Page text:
Give SSH access to another person, such as a customer
Follow the steps below:
Step 1: Create private/public keys for the new account
If the person to whom you wish to give access doesn’t have a private/public key pair yet, he or she must first generate this key pair.
To generate a new SSH key pair, use PuTTYgen (Windows) or the ssh-keygen command (Linux and Mac OS X). For instructions on how to use PuTTYgen, refer to this page. For instructions on how to use ssh-keygen, refer to this page.
The generated key pair will contain two files:
A private key. This should not be shared with anyone else. The user will need this to access the server.
A public key. The user should share this with you to gain access to the server. Copy this public key file to the server. This example assumes that the public key file is named USERNAME.pub.
Now, there are two ways to proceed:
- Option A: Create a separate account for the new user (recommended)
- Option B: Allow the new user to log into the server using the existing bitnami user account
Step 2 (Option A): Create a separate account for the new user
Follow the steps below:
- Log in to the server console as the bitnami user.
Create a new user account that will share the same user privileges as the bitnami user. Replace the USERNAME placeholder with the username for the new account.
$ sudo useradd -s /bin/bash -o -u `id -u` -g `id -g` USERNAME
This will create an alias user for the bitnami account, giving it the same privileges.
Configure SSH access for the new user account, by copying the /home/bitnami/.ssh directory to the new user’s home directory. As before, replace the USERNAME placeholder with the username for the new account.
$ sudo mkdir ~USERNAME/ $ sudo cp -rp ~bitnami/.ssh ~USERNAME/ $ sudo cp -rp ~bitnami/.bashrc ~USERNAME/ $ sudo cp -rp ~bitnami/.profile ~USERNAME/
Add the content of the user’s public key file to the /home/USERNAME/.ssh/authorized_keys file. In this example, the user’s public key is assumed to be in USERNAME.pub:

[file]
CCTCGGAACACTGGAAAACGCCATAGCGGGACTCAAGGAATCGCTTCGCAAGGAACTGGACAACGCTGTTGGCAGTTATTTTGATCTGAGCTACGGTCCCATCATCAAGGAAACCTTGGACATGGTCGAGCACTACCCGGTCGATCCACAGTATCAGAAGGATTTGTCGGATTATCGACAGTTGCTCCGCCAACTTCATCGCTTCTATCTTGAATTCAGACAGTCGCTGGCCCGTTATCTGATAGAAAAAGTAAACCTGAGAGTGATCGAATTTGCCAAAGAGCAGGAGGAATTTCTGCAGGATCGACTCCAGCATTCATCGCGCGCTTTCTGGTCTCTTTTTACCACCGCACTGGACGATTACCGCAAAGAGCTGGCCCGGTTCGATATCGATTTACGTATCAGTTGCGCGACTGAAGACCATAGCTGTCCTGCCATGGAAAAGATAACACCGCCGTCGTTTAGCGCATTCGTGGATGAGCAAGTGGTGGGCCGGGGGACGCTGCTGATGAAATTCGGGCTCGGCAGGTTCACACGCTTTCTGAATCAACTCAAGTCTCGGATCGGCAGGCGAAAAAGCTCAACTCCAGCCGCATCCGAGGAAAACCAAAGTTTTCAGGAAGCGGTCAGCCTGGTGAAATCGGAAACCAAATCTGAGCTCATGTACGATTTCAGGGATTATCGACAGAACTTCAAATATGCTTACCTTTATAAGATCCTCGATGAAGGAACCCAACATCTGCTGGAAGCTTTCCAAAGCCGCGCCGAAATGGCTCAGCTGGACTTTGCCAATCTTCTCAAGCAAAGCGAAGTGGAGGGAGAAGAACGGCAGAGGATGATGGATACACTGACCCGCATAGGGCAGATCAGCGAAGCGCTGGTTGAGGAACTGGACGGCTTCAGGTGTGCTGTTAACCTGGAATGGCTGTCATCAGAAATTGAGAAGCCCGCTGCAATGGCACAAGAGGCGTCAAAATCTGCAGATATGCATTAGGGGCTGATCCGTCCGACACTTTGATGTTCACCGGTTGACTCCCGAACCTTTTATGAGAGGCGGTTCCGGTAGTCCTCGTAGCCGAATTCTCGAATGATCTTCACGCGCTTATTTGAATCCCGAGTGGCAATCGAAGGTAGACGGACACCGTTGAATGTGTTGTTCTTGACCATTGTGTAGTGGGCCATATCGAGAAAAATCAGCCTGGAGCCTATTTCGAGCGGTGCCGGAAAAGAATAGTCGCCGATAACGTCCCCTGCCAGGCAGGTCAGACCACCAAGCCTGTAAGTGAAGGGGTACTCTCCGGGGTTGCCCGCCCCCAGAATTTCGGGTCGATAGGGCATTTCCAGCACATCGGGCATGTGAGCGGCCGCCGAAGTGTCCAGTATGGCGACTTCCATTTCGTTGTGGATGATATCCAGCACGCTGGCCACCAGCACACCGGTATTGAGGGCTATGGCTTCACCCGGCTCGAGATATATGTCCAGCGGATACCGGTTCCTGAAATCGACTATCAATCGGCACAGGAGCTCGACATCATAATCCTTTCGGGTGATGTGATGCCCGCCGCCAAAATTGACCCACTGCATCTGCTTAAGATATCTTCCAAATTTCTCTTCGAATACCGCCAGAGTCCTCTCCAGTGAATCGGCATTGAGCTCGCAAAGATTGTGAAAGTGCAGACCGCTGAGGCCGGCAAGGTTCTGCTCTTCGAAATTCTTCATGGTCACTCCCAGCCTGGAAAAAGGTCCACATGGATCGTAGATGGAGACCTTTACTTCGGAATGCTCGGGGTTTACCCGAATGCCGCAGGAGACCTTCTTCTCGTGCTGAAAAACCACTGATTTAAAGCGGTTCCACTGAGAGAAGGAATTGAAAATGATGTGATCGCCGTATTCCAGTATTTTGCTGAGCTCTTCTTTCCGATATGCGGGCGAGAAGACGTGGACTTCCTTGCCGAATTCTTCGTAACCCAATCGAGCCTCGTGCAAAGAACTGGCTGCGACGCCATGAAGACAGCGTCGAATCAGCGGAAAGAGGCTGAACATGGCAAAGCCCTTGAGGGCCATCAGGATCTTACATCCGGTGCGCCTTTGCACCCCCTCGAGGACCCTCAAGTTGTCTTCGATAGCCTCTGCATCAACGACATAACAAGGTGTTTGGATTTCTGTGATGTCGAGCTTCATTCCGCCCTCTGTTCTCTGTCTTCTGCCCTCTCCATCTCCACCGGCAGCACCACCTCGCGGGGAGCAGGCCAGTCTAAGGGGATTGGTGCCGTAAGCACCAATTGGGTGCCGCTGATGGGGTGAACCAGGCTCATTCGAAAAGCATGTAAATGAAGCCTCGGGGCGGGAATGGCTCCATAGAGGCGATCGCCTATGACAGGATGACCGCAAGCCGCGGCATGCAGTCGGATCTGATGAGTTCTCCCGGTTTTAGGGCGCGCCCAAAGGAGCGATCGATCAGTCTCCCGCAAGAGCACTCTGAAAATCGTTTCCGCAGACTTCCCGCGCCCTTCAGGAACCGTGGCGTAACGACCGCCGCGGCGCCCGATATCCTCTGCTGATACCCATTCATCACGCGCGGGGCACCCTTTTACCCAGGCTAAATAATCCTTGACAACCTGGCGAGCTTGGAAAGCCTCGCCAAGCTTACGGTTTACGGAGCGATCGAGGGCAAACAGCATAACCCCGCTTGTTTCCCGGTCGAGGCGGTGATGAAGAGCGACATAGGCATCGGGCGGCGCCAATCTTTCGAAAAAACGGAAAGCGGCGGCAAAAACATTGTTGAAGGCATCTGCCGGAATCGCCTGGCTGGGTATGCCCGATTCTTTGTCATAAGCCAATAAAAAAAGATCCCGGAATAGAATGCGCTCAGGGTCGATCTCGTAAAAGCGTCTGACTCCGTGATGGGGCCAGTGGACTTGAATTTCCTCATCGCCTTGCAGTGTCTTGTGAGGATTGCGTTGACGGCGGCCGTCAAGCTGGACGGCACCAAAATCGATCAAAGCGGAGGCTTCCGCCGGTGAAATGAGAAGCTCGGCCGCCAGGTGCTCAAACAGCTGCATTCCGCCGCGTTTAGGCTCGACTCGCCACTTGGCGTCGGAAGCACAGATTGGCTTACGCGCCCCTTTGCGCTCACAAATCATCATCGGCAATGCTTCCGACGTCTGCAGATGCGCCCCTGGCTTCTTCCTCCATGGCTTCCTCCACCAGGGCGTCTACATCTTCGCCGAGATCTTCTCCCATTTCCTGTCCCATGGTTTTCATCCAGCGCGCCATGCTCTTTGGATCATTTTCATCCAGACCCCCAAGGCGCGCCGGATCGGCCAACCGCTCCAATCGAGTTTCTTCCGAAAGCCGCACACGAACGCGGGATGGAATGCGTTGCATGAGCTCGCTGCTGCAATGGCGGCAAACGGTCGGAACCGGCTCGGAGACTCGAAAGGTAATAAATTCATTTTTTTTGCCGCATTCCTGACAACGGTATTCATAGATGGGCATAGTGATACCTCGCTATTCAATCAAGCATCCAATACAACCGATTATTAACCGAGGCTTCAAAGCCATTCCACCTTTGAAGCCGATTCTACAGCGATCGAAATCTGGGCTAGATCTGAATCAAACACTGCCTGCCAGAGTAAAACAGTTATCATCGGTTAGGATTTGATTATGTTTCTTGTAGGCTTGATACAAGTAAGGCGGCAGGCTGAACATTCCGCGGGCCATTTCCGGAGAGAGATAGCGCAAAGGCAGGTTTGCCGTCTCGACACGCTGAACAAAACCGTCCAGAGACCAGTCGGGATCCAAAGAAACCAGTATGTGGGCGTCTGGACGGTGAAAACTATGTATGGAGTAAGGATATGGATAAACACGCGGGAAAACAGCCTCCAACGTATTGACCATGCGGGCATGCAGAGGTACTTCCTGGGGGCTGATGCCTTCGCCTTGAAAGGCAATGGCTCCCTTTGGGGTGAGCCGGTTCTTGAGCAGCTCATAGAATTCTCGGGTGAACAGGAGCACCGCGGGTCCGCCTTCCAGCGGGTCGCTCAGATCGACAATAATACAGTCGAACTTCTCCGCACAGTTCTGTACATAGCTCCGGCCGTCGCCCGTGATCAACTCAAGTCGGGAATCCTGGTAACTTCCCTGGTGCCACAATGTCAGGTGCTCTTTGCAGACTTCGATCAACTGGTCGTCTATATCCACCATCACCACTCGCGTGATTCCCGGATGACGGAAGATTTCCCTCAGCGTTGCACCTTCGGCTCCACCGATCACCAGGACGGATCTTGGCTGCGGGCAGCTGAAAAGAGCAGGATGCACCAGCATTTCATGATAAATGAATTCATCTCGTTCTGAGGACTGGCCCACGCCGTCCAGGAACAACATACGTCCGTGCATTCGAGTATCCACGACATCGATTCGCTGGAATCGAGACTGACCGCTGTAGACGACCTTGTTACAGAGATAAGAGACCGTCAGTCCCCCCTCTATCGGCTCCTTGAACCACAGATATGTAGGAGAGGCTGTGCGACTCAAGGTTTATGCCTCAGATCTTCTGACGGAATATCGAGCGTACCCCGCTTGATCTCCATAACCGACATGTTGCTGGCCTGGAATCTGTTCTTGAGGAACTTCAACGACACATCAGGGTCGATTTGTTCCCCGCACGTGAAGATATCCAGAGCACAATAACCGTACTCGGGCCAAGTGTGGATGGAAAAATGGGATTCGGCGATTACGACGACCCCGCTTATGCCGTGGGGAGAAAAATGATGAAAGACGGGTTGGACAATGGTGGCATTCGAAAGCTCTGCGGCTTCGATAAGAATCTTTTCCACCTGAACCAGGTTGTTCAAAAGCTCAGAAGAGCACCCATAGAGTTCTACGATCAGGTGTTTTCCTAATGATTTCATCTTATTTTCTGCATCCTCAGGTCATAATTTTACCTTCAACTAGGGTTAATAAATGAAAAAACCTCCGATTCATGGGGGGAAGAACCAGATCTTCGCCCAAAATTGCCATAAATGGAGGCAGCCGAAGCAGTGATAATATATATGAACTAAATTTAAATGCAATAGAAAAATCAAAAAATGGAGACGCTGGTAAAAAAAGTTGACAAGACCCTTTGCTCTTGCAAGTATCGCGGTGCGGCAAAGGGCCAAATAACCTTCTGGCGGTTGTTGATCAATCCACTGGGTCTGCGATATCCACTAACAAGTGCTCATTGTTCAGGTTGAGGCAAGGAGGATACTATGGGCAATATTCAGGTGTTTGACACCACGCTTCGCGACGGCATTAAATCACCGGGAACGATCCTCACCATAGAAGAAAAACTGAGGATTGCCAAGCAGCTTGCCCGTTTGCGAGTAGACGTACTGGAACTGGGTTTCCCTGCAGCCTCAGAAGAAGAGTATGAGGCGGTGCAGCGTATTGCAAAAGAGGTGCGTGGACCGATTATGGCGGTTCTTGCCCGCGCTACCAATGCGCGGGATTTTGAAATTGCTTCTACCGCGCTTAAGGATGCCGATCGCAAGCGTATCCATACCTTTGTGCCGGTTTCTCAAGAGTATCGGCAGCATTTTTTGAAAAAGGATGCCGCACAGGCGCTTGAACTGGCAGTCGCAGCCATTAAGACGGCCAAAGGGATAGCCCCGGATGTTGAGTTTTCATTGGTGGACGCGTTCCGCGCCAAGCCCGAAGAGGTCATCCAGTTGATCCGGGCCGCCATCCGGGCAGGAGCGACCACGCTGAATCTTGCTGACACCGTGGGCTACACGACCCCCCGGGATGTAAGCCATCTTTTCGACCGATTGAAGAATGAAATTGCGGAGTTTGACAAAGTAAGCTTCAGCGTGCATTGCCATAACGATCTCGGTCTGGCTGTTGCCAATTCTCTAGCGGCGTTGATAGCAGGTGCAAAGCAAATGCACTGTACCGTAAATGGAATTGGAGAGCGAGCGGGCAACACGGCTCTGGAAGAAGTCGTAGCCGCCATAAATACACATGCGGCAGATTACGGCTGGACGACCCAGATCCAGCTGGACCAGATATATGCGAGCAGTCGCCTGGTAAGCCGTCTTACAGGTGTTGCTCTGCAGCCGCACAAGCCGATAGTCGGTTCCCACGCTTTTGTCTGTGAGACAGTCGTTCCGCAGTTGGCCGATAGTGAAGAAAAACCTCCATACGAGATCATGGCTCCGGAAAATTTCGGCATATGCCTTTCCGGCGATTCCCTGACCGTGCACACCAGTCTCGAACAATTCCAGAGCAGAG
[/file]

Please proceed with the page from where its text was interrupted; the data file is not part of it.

$ cat USERNAME.pub >> /home/USERNAME/.ssh/authorized_keys
To grant other users access to the server using this same account, repeat the last step and add each user’s public key to the authorized_keys file.
To allow the new user to execute commands as the root user, add the new user account to the bitnami-admins group, by executing the following command when logged in as the bitnami user:
$ sudo usermod -G bitnami-admins USERNAME
To delete the new user account, execute the following command:
$ sudo userdel USERNAME -f
Confirm that the account has been successfully removed by executing the command below:
$ id USERNAME
Step 2 (Option B): Allow the new user to log in using the bitnami account
Follow these steps:
Back up your list of authorized keys:
$ cp /home/bitnami/.ssh/authorized_keys /home/bitnami/.ssh/authorized_keys.bak
Add the new user’s public key to the authorized_keys file. Perform this step carefully to ensure that existing keys are not modified or deleted, as an error could result in you losing all SSH access to the server. In this example, the new user’s public key is assumed to be in USERNAME.pub:
$ cat USERNAME.pub >> /home/bitnami/.ssh/authorized_keys
The new user should now be able to access the machine by logging in as bitnami.
To revert the changes, remove the last line (the most recently added key) from the /home/bitnami/.ssh/authorized_keys file or restore the old authorized_keys file:
$ cp /home/bitnami/.ssh/authorized_keys.bak /home/bitnami/.ssh/authorized_keys